No matter how much labor is saved through the use of machinery in road making, road workers must still do a substantial amount of repetitive work. Asphalt must be laid and rolled. Median barriers and lane markings must be installed.
All of the repetitive work can be automated in software development, and that's because software doesn't exist in the real world. It resides in the controlled environment of the computer. Every part of it can be created and controlled by means of a wide range of software tools.
Common tasks and services are included in enterprise application frameworks, and more specialized ones can be done by third-party software components, so programmers work more efficiently because much of their work has already been done for them. But even beyond that, tools are constantly being developed and refined to automate new chores and responsibilities.
One example is in web services. Web services use the industry-standard messaging language Extensible Markup Language (XML) to communicate messages over the Internet. To create a web service, you must define the message format for every possible type of message, to show how the data is to be converted into XML. This is a labor-intensive chore. But not long after the introduction of web services, Microsoft automated this step in its Visual Studio .NET development environment. Developers no longer have to put any effort into defining the XML message formats for their web services, because this work is now done for them by their development tools.
Note: Software development has been automated to a greater degree than other project-based activities.
10. Construction Is Actually Design
Road building consists of a sequence of well-defined phases. The first step is to perform the planning and design, which results in a set of plans and blueprints that can be signed off. Once these tasks are completed, then construction can start. The construction phase largely consists of well-defined, repetitive tasks that can be accomplished by less highly skilled workers.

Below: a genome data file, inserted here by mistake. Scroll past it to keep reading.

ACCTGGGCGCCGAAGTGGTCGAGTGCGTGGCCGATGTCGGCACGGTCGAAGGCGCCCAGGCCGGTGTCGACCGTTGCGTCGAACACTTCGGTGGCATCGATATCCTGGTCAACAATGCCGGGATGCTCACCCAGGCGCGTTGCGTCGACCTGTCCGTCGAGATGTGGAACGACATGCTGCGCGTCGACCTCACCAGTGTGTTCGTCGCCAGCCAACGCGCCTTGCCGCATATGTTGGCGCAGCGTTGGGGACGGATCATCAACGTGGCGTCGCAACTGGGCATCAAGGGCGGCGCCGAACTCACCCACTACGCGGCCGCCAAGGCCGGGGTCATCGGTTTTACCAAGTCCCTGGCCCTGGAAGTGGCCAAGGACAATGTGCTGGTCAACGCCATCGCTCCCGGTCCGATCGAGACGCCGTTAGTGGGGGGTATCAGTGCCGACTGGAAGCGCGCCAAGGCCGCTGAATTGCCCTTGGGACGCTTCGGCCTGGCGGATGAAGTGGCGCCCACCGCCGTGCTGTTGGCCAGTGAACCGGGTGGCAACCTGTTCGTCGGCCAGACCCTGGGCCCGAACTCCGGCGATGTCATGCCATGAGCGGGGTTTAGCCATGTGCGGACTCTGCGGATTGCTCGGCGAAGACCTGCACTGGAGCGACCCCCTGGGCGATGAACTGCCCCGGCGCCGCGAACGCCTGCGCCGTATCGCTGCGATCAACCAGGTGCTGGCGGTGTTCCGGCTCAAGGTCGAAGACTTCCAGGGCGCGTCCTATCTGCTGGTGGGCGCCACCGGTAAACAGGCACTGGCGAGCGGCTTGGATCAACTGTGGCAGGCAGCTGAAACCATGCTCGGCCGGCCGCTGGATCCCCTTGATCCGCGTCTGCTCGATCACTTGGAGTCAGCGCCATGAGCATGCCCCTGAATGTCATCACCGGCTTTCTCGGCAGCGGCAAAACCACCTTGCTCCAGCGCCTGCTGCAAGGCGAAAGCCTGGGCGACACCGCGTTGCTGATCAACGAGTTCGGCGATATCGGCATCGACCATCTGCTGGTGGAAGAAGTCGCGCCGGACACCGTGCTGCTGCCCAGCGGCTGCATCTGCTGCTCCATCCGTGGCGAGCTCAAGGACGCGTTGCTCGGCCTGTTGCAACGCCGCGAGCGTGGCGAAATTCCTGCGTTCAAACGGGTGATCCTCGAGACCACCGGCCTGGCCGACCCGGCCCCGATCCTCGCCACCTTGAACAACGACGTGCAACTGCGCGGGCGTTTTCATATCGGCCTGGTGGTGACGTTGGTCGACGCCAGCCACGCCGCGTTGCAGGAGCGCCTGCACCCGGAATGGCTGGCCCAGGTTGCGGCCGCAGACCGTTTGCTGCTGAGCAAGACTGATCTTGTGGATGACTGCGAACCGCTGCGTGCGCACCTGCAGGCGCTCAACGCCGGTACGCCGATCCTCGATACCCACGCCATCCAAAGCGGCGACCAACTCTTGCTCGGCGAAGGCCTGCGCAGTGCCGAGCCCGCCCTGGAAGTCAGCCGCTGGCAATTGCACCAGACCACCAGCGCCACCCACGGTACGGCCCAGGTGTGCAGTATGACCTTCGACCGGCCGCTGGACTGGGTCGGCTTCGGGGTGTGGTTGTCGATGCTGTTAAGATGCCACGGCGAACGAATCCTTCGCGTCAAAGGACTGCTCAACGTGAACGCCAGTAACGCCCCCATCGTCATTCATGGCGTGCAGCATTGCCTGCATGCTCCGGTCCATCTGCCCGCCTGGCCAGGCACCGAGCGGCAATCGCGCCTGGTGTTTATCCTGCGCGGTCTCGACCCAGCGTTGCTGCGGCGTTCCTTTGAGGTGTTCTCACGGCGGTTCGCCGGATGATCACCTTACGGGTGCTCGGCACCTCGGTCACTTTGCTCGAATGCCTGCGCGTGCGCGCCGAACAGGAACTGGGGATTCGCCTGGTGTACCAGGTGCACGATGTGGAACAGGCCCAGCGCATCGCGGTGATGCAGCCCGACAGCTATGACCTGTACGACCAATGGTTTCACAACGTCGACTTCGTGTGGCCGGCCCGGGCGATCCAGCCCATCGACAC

In contrast, software development is a process of research, so at no point can definitive plans be drawn up. The more definitive you try to make the plans, the more flawed they'll be, and the more labor there will be in revising them to meet changing circumstances. As the shape of the software becomes increasingly clear over the course of a project, the design of that software must be revised again and again. To completely redesign the solution each time around would be onerous and wasteful, so we should think rather of a process of ongoing design.
We've seen that the repetitive work in software development is rapidly automated. There aren't any repetitive tasks to define. But if tasks aren't repetitive, then defining them exhaustively becomes a time-consuming process. And there is little to be gained from defining tasks in this way. Software is abstract, so defining the construction tasks completely is equivalent to actually performing the work, because automated tools are available that can turn such designs into working software.
If tasks can't be well defined, then we can't cleanly separate the design and construction phases. Indeed, there's no construction as such; there's only design on smaller and smaller scales. This means that we can't easily categorize people into the roles of architect, designer, programmer, or analyst. The roles overlap. All developers have the same kinds of tasks to perform, even though some may have more responsibilities than others.